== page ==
האם גם הקהילה החרדית חייבת לחזור בתשובה?

בני בני בני ● החזרה בתשובה לשומרי תורה

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מפתח:

(א)        ביאור ענין החופשים ותיקונם         עמוד 3

(ב)        יש כאן דברים להוסיף      עמוד 4

(ג)        עוד הוספה         עמוד 5

(ד)        כעת נבאר ענין החופשים של זמנינו            עמוד 7

(ה)       סיכום     עמוד 15

(ו)         עכשיו יתבאר איך יהא תיקון ותשובה להחופשים     עמוד 16

(ז)        ביאור ת”ח מחדשי התרים רחוקים             עמוד 16

(ח)       חיוב מודה על האמת        עמוד 17

(ט)       קהילה אחת שחוזרת בתשובה מביא הגאולה          עמוד 17

(י)         תיקון חטא הישנים מתקנים ממילא החדשים           עמוד 18

(יא)       טעם למה ארץ ישראל נכבשה ע”י החופשים            עמוד 18

(יב)       מקור בתורה על יסוד של גילוי העון           עמוד 19

(יג)       עוד בענין מכירת חמץ ותיקון עירובין          עמוד 20

(יד)       ביאור הנהגת שלמה המלך ע”ה ותיקונו      עמוד 20

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From Brissi Yitzchak – Rabbi Brand, here.

How Do You Read the Haggada?

Now When?

Here’s a question on translation, with bearing on exact punctuation as well.

The Pesach Haggada (in the “Maggid” section) says as follows —

הא לחמא עניא… השתא הכא, לשנה הבאה בארעא דישראל. השתא עבדי, לשנה הבאה בני חורין

What does השתא mean?

An approximation of the ArtScroll translation (I don’t have it present):

“This is the bread of affliction our forefathers ate in the land of Egypt, etc. This year we are here, next year may we be in the land of Israel. This year we are slaves, next year may we be free to serve G-d perfectly.”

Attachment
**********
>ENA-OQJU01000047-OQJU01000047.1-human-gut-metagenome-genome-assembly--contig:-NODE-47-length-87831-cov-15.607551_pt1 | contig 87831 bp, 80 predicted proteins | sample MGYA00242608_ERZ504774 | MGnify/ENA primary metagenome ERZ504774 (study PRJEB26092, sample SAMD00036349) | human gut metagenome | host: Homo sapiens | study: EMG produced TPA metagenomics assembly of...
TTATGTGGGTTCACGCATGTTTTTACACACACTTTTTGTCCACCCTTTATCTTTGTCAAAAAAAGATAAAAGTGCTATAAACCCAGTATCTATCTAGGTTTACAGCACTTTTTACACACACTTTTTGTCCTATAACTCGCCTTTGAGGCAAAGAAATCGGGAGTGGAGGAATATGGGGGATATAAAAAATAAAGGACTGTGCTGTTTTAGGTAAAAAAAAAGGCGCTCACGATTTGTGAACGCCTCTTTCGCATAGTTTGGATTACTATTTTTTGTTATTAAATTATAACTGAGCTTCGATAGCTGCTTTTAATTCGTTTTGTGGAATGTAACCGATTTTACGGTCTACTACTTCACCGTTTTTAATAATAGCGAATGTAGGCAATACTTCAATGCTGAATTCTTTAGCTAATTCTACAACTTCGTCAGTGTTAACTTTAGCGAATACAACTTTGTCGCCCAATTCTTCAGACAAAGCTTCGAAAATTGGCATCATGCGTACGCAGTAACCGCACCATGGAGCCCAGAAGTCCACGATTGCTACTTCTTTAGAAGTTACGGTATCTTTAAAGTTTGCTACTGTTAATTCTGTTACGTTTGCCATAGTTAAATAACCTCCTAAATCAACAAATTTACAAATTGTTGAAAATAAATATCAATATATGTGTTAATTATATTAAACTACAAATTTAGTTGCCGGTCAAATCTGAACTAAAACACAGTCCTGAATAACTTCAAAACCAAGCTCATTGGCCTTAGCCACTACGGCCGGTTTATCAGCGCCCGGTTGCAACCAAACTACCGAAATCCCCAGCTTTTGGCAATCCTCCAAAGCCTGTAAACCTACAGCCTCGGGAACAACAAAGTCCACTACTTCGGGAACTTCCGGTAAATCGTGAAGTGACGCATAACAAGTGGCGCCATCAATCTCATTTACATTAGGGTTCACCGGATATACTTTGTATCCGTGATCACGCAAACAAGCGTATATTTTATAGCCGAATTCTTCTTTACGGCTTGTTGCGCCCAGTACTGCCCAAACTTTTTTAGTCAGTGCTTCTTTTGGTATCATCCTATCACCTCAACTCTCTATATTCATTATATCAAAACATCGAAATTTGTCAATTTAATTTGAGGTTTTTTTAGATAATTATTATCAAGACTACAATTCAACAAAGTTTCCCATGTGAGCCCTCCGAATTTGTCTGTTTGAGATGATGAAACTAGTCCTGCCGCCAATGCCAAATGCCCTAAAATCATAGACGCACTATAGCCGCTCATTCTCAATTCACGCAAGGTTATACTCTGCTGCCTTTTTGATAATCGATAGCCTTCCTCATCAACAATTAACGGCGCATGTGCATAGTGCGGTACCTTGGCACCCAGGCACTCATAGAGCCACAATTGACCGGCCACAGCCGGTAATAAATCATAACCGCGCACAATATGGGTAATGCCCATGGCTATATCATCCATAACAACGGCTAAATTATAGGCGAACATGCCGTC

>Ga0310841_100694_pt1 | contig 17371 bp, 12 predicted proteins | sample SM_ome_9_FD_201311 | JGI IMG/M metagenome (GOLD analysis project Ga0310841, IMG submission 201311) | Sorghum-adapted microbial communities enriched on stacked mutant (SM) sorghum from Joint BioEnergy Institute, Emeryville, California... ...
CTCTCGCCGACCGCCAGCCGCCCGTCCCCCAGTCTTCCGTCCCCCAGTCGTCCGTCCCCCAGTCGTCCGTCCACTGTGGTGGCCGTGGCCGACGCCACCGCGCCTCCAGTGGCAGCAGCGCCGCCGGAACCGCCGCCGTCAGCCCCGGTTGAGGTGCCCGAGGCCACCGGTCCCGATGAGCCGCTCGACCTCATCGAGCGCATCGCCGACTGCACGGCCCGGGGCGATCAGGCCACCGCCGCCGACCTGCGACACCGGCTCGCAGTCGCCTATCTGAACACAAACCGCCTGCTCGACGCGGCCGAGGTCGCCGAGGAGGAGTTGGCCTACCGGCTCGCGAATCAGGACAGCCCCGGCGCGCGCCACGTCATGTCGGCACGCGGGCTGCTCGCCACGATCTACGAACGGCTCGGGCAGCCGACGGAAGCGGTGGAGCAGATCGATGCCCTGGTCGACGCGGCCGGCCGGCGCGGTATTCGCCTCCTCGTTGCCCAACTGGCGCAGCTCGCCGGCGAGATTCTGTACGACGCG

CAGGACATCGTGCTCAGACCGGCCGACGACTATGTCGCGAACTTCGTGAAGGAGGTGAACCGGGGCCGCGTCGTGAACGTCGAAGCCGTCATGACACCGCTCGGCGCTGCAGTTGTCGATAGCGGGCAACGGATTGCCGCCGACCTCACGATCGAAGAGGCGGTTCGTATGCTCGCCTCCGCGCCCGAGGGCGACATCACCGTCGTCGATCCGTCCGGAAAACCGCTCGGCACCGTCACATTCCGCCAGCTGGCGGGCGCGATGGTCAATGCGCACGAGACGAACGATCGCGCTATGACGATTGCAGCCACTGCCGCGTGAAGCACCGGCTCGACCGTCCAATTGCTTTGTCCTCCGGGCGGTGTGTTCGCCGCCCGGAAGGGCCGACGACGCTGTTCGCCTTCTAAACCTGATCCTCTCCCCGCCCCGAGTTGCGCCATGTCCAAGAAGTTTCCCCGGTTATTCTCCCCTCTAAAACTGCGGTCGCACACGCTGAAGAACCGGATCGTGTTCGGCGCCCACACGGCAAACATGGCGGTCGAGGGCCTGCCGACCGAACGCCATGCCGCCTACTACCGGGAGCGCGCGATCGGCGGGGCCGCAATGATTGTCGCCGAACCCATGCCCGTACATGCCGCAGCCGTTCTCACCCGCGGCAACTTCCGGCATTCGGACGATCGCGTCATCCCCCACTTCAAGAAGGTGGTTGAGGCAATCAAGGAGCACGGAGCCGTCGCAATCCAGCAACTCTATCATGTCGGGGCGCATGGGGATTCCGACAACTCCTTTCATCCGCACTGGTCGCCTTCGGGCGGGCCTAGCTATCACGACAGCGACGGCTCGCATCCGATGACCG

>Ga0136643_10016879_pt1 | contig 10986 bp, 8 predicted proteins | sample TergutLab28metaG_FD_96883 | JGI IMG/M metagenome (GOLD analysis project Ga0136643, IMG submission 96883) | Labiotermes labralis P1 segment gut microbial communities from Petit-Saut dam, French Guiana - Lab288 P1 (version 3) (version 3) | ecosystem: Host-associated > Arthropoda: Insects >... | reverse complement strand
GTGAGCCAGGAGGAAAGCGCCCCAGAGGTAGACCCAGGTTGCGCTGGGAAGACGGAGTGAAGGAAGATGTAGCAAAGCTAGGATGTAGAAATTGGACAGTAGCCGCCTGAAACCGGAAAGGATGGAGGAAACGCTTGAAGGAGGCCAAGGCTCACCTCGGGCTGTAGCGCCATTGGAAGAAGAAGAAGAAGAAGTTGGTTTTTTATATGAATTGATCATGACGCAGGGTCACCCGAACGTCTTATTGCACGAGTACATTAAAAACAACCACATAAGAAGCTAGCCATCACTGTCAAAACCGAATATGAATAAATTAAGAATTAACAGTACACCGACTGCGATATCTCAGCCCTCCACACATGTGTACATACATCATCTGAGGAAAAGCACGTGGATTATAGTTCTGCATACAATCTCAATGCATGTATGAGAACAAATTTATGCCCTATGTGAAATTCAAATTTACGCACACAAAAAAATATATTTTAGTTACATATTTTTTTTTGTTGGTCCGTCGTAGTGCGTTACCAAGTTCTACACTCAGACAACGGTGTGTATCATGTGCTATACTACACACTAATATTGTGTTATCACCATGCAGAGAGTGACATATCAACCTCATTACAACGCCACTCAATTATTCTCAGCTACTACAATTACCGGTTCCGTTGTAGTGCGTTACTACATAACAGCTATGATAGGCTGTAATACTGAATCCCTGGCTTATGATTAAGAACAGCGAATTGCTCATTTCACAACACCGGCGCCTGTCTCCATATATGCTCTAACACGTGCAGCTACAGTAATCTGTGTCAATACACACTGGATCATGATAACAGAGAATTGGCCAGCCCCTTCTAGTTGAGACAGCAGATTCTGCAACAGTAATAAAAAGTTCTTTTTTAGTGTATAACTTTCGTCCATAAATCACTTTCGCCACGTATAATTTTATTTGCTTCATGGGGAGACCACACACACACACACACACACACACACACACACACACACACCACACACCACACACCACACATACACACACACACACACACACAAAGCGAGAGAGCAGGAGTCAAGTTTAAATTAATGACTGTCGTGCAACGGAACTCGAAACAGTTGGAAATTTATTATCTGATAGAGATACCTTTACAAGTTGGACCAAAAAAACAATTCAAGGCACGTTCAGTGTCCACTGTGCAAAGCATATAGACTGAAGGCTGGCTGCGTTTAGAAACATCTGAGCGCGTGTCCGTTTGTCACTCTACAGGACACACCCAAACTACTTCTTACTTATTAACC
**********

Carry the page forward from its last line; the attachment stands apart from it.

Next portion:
I find nothing so wrong with the above rendering, yet one detail remains elusive.

Let me explain; the meaning of the Aramaic word “Shata” is ‘Year’, and the context tells us “Ha-shata” means this year. ArtScroll understood it the same way.

But things are not so simple. Even a shallow familiarity with Chazal tells us the word is practically always read as “Hashta”, and taken to mean just “Now” (e.g. Bava Metzia end of 22a). In other words its meaning evolved from the patent translation of ‘Year’, and later come to mean ‘Presently’. All works by Rishonim and Achronim use the word in the same context as well.

So the operative question is when was this particular piece of Chazal written? Was it before this development or after?

Which of the subsequent translations is correct?

  1. “Now here, next year in Jerusalem. Now slaves, next year free men”.
  2. “This year here, next year in Jerusalem. This year slaves, next year free men.”

With reference to pronunciation as well, which is accurate?

  1. “Hashta”
  2. “Hashata”

Funnily enough,

  • I heard several scholars translate and vocalize the word both ways.
  • I saw various editions which translate and punctuate both ways.
  • I queried scholars who translated and pronounced the word both ways.

—    Yet they often scorned the opposing interpretation as bizarre.

For those who think option 1# is entirely mistaken, check out “Gevuros Hashem” by the Maharal (end of Chapter 51), who writes —

ואפשר לפרש השתא מלשון התלמוד השתא אתינא מלשון עכשיו שאין לומר השנה עבדי שאולי נזכה ובשנה הזאת נהיה בני חורין, ולפיכך השתא אין פירושו השנה הזאת.

As for me, I decline to come down firmly on either side of issues like these with no hard evidence. ‘I take the Fifth’…

I am not sure what might be the Halachic bearing (“Nafka Mina”) from this post, but the topic still ought to interest us as a matter of Lexical Ambiguity and Reading Comprehension. Although it is true one must understand the Haggada to fulfill one’s obligation, the difference between the two options is negligible.

Nonetheless, don’t decide this post is trivial! Refer to the Gemara granting importance to academic questions like this one, Shabbos 106b —

אמר ליה מאי נפקא לך מינה אמר ליה גמרא גמור זמורתא תהא

Rav Yosef said to him: “What difference does it make to you?” Abaye answered (disdainfully): “Learn on, as though it’s only a song!”

One thing is certainly unanimous. To punctuate one way, and translate the other way — as I have seen in several editions (without mentioning names), is absurd.

P.S. Plenty more can be said on the dating and authorship of the various segments of the Haggada, and on the mixing of Hebrew and Aramaic and seeming repetition of this specific paragraph. Refer to “Iyun Tefillah” as well.